]]>A late Quaternary climate reconstruction based on borehole heat flux

data, borehole temperature data, and the instrumental record

S. P. Huang,1 H. N. Pollack,1 and P.-Y. Shen2

Received 31 March 2008; revised 21 May 2008; accepted 27 May 2008; published 4 July 2008.We present a suite of new 20,000 year reconstructions

that integrate three types of geothermal information: a

global database of terrestrial heat flux measurements,

another database of temperature versus depth

observations, and the 20th century instrumental record of

temperature, all referenced to the 1961–1990 mean of the

instrumental record. These reconstructions show the

warming from the last glacial maximum, the occurrence

of a mid-Holocene warm episode, a Medieval Warm Period

(MWP), a Little Ice Age (LIA), and the rapid warming of

the 20th century. The reconstructions show the temperatures

of the mid-Holocene warm episode some 1–2 K above the

reference level, the maximum of the MWP at or slightly

below the reference level, the minimum of the LIA about

1 K below the reference level, and end-of-20th century

temperatures about 0.5 K above the reference level.

Somebody mention rocks?

Alexander, try the EAGE’s First Break magazine ]]>

T = Ln(t); where t is time before the moment of observation

X = Ln(x^2); where x is depth into sample (depth below ground).

affect the ill-conditioned nature of the matrix inversion? Is it still ill-conditioned after the transform?

Very interesting.

w.

]]>T = Ln(t); where t is time before the moment of observation

X = Ln(x^2); where x is depth into sample (depth below ground).

Under this change:

Sinusoids in T map to sinusoids in X.

The amplitude and phase under the mapping depend only on the angular frequency w (in T).

The amplitude and phase are given by the Modulus and Argument of the

Complete Gamma Function for (1/2 + i*w) [normalised by division by Sqrt(PI)]

where w is the angular frequency in T and i is the Sqrt(-1) and * is

multiplication operator.

So the mapping function (from T to X) is complex multiplication by

G(w) = Gamma(1/2+i*w)/Sqrt(Pi).

To make this clear a temperature history of the form Sin(w*Ln(t)) with

constant amplitude will at the moment of observation produce a borehole

temperature record of the form Sin(k*Ln(x^2)) with an amplitude that is constant with depth.

This allows an observation, of temperature with depth, to be decomposed to its Fourier components each component divided by the mapping unction G(w) and recomposed to give the Temperature Record in T (and hence in t) directly.

In this way the inversion problem can be simplified. It is as easy to map from X to T as it is to map from T to X. No iterative relaxation is required to reclaim the temperature record. Fourier analysis and complex multiplication/division is all that is required.

Importantly one can construct an orthogonal basis in T that maps to an orthogonal basis in X and vice versa.

I did a lot of work on this a couple of years ago and could not raise any interest. If anyone would like more details please let me know.

Best Wishes

Alexander Harvey

]]>You should write that up and submit it for publication in a suitable journal. That’s the only way it’s going get recognition. So the next question would be what are the suitable journals? Anyone?

]]>So the Fourier components of the borehole record could be mapped back to the Fourier components of the surface temperature record. There is of course a multiplicative coeffiecient which is given by either the complete or incomplete Gamma Function (e.g. Gamma(1/2 + iw) as I recall).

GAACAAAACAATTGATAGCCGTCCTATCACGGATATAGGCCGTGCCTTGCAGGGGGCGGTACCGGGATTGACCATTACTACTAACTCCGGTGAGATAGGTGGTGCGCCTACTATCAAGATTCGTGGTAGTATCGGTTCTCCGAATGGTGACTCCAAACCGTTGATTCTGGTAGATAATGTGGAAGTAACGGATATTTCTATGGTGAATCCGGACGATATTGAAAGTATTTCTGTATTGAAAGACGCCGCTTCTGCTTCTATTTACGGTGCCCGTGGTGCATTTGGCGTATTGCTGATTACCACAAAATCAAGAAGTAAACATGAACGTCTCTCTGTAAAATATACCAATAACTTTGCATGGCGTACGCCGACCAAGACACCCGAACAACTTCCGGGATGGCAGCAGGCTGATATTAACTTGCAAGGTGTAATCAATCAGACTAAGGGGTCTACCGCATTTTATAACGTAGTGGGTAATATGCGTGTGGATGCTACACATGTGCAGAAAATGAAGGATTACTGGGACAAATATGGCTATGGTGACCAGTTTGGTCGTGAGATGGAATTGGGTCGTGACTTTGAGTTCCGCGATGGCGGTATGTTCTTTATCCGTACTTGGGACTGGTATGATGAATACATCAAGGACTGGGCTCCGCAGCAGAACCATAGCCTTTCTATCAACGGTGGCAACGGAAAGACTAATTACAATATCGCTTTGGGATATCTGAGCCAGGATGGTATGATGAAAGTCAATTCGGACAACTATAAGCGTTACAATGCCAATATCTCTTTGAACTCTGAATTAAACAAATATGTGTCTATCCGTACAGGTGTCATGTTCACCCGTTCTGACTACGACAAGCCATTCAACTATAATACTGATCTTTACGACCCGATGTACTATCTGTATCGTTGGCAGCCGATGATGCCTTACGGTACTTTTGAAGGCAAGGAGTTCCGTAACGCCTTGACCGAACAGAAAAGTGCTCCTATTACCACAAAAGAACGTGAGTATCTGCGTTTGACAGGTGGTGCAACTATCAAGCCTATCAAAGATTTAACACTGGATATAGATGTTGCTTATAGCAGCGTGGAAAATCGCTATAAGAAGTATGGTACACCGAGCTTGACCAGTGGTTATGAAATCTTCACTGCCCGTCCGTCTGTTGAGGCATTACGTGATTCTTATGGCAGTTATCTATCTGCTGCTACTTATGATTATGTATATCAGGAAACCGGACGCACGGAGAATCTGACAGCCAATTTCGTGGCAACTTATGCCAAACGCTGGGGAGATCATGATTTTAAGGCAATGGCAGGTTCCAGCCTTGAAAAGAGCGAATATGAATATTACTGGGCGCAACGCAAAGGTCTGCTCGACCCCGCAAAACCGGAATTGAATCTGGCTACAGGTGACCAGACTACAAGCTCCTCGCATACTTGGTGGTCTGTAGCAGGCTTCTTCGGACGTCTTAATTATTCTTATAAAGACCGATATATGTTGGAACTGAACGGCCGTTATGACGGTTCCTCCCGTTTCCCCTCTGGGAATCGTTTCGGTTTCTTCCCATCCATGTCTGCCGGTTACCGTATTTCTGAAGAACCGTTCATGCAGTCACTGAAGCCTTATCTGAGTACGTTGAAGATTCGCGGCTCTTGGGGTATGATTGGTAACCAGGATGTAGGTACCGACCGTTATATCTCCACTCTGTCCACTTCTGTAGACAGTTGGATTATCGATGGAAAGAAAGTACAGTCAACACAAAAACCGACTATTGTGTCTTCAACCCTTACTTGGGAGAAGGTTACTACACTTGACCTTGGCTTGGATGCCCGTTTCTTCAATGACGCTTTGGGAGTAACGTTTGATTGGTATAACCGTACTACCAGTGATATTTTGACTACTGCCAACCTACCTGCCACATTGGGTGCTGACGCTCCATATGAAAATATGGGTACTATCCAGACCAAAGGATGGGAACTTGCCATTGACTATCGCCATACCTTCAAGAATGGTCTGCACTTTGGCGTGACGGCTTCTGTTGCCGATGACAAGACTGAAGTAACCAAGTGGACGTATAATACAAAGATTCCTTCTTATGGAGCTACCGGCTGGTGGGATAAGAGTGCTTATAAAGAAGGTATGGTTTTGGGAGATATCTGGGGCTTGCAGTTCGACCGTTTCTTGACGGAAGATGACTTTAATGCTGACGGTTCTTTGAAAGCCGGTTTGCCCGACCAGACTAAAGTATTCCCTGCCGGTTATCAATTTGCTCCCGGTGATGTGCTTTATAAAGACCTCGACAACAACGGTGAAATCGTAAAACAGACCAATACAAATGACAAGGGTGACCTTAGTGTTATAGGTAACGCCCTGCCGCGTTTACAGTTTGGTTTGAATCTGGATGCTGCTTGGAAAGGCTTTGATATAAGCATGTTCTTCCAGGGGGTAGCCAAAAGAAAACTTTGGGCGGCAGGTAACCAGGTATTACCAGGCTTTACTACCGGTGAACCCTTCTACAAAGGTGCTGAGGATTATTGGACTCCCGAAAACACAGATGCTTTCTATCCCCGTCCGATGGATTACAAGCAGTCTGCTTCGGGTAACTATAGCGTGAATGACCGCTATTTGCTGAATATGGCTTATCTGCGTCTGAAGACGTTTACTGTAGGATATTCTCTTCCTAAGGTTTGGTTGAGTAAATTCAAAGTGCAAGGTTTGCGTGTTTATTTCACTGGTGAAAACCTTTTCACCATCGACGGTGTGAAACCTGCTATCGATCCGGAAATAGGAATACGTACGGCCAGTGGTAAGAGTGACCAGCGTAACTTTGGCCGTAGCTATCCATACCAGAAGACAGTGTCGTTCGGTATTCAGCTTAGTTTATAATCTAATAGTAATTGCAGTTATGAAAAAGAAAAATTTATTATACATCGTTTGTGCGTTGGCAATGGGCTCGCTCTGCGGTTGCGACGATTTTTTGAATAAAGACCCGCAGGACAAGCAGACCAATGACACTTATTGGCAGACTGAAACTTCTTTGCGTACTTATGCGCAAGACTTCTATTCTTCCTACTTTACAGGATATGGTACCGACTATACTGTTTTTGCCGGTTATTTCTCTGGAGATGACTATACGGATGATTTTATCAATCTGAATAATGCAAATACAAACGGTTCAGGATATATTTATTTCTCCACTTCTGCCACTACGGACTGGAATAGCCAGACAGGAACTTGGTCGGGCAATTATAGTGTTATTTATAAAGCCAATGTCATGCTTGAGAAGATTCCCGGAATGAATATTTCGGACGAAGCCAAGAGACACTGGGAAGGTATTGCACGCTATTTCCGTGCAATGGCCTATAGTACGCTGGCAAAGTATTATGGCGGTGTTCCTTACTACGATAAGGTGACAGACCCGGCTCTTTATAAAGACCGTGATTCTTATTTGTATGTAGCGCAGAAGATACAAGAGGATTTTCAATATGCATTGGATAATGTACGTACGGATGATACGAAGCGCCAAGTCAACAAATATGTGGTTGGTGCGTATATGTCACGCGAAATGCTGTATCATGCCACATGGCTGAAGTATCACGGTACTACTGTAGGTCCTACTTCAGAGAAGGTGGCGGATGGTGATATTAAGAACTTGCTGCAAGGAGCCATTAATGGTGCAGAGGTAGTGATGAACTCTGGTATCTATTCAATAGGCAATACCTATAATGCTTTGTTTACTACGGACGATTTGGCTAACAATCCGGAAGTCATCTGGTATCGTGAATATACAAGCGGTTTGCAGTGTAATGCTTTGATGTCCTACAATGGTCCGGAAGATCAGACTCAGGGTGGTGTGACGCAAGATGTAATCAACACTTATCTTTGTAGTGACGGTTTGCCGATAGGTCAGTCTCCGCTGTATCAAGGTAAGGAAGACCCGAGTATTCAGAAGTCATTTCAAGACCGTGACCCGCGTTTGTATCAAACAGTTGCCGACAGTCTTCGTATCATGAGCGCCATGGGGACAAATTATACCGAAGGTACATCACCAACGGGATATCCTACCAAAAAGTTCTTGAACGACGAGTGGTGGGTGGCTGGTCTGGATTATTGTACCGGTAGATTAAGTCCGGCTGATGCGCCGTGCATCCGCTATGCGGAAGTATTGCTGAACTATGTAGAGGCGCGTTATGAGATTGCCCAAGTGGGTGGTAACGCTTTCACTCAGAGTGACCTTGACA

Now not only does this make the inversion simpler to perform but it allows one to reason about such things as resolving power (which turns out to be pretty minimal one certainly cannot resolve the 1600s from the 1500s) and more generally the effects of noise in the data on the result in a quantifiable way.

Now I thought this might be of use so I wrote to anyone I thought might be interested. I started this in the first half of 2006 I got nowhere, so I thought I might take the opportunity to write this here to see if it can raise the interest that I think it deserves.

FWIW

I believe (and think I can show) that the methodology used in the reconstructions is badly flawed. Also that many of the borehole temperature records included in the reconstructions tell one more about their uneven geology than the surface temperature record and I believe one could show this from spectral analysis. I have also let people no this but sadly I rarely receive as much as a reply.

Best Wishes

Alexander Harvey

]]>I didn’t read my equation correctly and left out distance. For a step change in temperature it’s deltaT(x,t) = deltaT0*erfc(x/sqrt(k*t)) where x is distance, t is time and k is the thermal diffusivity in m2/sec.

]]>DeWitt, while the problems you refer to with the air-ground interface are real, I was just looking only at the ground part of the puzzle.

Thanks for the hint about the form of the profile, I’ll see what I can find.

w.

]]>I suspect your method is more optimistic than reality. If you use the actual heat equation, which isn’t all that difficult to implement even in Excel, you have to worry about heat flux at the surface too. It is likely not infinite. That is, when you change the ambient temperature, the surface temperature won’t immediately become equal to it because heat transfer from the atmosphere to the surface is finite and proportional to the temperature difference. Then again, maybe the flux is so small because both the thermal conductivity and heat capacity or rock are low, and it doesn’t matter.

If your calculation is correct, the temperature profile with depth is described by the erfc(K*sqrt(t))) (error function complement function).

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